Unlike larger air conditioning systems (above 12kW) it is not mandatory to have a UPS system inspected or maintained. The driver to place an uninterruptible power supply under a UPS maintenance contract is purely the recognition of the critical role the UPS system plays within the facility, whether it is a server room, datacentre or industrial facility.
A UPS maintenance contract will provide several options within the contract price including emergency call out and 24/7 technical support. It should also include at least one preventative maintenance visit and for some critical sites this can be increased to two visits a year.
During a preventative maintenance visit the UPS engineer will complete a pre-set program of works to a UPS system maintenance checklist specific to the make, model and type of installation. The inspection will cover:
At the end of the preventative maintenance visit the UPS engineer should run through any findings and request a sign-off (either manual or electronic) for the inspection. The UPS engineer may provide a run through of the UPS maintenance checklist completed and provide any advice or guidance for future inspections.
UPS maintenance contracts and preventative UPS maintenance visits can be critical to the overall health of a UPS system. If the uninterruptible power supply is not maintained the user or operator is reliant on the internal battery testing of the device itself. If this is the case, they should follow the ‘best practice’ advice if replacing their UPS batteries every 3-4 years.
For smaller UPS systems this may be possible without the need of a certified UPS engineer if the batteries are user-replaceable. Replacement UPS batteries can be ordered as kits that can include an instruction on how to dispose of the replaced UPS batteries in an environmentally friendly way via registered recycling centre. If the batteries are not user replaceable then they should be replaced by a certified UPS engineer or electrical contractor or electrician with the necessary training and DC environment training.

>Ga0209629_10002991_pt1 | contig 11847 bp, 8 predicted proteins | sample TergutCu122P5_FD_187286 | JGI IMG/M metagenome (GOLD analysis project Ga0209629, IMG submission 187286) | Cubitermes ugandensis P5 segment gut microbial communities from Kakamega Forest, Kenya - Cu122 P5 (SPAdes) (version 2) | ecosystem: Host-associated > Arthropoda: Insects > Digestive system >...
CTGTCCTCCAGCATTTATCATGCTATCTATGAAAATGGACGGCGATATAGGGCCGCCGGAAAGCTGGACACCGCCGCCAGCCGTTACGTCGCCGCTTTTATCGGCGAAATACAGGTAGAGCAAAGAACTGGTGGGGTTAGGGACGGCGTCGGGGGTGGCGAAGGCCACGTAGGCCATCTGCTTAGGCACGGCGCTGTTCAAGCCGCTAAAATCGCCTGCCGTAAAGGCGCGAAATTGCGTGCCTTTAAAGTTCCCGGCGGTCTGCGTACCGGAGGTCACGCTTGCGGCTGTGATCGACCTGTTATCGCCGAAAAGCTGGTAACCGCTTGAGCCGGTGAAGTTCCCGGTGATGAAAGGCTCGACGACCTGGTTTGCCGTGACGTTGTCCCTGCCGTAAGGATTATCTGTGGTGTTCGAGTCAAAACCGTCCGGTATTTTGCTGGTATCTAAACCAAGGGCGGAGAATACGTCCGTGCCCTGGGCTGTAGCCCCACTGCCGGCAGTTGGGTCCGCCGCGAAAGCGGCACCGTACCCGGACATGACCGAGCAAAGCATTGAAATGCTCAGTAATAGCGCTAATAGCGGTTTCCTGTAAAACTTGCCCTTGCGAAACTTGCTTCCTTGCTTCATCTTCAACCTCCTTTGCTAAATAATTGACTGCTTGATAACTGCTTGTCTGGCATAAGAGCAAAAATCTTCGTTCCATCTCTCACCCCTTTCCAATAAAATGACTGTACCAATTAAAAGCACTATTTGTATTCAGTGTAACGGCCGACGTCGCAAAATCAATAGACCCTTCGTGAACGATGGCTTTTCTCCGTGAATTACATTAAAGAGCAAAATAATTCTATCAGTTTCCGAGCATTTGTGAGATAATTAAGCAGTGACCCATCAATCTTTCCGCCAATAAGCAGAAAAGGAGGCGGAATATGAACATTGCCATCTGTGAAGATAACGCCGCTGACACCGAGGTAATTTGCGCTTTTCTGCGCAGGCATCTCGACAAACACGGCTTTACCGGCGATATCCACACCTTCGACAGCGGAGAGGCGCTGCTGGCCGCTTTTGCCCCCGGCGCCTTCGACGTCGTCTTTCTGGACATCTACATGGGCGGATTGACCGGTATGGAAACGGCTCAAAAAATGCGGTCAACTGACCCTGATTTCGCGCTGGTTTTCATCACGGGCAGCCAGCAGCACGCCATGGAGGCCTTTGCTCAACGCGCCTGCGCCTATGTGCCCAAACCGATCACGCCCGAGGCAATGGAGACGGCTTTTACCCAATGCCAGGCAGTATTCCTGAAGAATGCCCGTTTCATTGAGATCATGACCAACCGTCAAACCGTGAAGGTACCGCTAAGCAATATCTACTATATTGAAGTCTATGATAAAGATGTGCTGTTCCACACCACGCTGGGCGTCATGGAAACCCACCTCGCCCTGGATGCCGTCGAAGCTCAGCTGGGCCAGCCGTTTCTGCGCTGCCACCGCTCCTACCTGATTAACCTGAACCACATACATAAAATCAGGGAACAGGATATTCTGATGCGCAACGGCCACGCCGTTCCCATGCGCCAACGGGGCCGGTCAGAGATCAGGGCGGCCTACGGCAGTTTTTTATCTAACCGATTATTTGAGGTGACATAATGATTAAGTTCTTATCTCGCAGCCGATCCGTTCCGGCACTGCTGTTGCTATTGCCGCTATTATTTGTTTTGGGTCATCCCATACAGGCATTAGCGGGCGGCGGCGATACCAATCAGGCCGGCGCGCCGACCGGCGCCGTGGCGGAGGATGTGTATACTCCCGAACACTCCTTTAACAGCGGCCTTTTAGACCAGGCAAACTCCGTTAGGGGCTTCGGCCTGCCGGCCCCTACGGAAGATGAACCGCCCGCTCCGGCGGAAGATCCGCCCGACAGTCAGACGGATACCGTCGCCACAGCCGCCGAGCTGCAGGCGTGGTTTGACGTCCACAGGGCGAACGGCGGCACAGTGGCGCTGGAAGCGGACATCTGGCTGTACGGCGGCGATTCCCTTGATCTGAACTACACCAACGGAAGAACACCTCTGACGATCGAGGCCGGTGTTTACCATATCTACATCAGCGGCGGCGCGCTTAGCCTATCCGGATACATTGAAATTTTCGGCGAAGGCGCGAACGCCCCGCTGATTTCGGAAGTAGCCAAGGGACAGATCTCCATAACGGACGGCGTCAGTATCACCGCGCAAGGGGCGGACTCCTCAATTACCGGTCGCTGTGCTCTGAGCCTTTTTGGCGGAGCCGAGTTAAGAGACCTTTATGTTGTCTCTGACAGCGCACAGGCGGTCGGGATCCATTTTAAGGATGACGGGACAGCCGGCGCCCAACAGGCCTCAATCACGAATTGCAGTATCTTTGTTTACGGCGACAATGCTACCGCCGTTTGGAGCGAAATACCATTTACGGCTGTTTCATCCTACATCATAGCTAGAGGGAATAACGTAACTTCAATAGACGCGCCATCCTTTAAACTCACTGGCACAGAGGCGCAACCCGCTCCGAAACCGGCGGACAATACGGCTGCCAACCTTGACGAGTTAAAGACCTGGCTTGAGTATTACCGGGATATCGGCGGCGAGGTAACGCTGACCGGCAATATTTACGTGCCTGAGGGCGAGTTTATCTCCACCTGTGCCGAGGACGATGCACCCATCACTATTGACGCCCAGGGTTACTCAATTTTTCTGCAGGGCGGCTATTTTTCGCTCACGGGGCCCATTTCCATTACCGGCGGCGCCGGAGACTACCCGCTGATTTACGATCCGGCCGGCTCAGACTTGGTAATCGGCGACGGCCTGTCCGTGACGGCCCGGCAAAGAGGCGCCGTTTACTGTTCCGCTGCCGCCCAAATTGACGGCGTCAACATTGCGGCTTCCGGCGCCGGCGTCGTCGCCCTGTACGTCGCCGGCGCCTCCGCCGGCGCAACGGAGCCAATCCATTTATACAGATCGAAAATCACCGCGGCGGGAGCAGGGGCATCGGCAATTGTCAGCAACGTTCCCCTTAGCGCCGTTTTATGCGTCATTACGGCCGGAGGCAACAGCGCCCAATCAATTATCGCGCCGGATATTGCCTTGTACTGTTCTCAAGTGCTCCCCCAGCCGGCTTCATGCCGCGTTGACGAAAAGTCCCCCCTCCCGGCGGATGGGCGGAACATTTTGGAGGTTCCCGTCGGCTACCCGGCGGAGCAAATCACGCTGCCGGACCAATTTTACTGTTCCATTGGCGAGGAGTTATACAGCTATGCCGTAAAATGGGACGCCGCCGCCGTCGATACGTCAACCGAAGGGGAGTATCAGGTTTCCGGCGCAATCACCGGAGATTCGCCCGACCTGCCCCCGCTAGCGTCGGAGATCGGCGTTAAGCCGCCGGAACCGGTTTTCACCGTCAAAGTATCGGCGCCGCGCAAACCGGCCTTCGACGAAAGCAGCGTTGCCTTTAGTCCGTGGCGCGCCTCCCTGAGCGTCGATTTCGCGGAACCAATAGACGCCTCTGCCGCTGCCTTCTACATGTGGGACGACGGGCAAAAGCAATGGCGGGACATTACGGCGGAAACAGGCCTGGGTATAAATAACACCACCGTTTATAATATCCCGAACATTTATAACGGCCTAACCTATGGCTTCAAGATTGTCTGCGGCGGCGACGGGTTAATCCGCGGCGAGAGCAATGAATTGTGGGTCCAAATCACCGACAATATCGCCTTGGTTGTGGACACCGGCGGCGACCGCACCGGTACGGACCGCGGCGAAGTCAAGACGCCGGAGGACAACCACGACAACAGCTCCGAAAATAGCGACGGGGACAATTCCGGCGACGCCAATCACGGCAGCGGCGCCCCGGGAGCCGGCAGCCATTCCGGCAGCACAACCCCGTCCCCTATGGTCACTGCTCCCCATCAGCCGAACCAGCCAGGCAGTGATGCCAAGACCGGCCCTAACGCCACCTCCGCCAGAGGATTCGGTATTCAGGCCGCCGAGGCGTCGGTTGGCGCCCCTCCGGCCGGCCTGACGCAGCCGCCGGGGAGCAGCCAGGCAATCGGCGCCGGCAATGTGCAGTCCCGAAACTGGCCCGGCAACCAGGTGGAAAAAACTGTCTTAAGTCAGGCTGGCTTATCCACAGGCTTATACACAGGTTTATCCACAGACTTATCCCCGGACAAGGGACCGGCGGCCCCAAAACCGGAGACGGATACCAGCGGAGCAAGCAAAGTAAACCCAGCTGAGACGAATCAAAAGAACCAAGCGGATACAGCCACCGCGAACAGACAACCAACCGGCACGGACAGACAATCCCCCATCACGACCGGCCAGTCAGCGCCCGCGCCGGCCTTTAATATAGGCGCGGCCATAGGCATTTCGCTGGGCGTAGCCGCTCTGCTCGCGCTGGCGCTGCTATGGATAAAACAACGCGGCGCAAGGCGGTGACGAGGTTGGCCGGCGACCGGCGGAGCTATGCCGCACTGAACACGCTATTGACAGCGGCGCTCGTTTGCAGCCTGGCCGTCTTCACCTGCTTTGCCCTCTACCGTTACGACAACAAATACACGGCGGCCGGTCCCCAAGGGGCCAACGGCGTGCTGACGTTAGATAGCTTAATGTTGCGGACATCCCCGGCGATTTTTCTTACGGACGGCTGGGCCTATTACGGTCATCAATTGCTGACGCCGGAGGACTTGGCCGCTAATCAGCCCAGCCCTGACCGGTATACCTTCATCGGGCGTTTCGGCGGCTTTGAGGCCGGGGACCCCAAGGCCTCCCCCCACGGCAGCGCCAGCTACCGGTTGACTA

A growing trend is to now install UPS systems with lithium-ion batteries. This practice is becoming more common where users want to use their UPS battery set for local energy storage or to earn revenue as part of a National Grid demand side response program.
Lithium batteries have a longer working life (up to 20 years) and are more suited to the rapid charge/recharge cycles required for local energy storage systems. The batteries require a more sophisticated battery management system than VRLA batteries.
In terms maintenance, the UPS engineer should again complete a UPS maintenance checklist but one specific to systems installed with lithium-ion batteries. Thermal imaging may be more important to identify heat-spots within the lithium-ion battery pack as thermal runaway can be a potential issue.
Lead acid batteries are more suitable to the traditional standby operation of a UPS system and are more recyclable. More than 90% of a lead acid battery can be recovered. Techniques for lithium battery recycling are still in their infancy.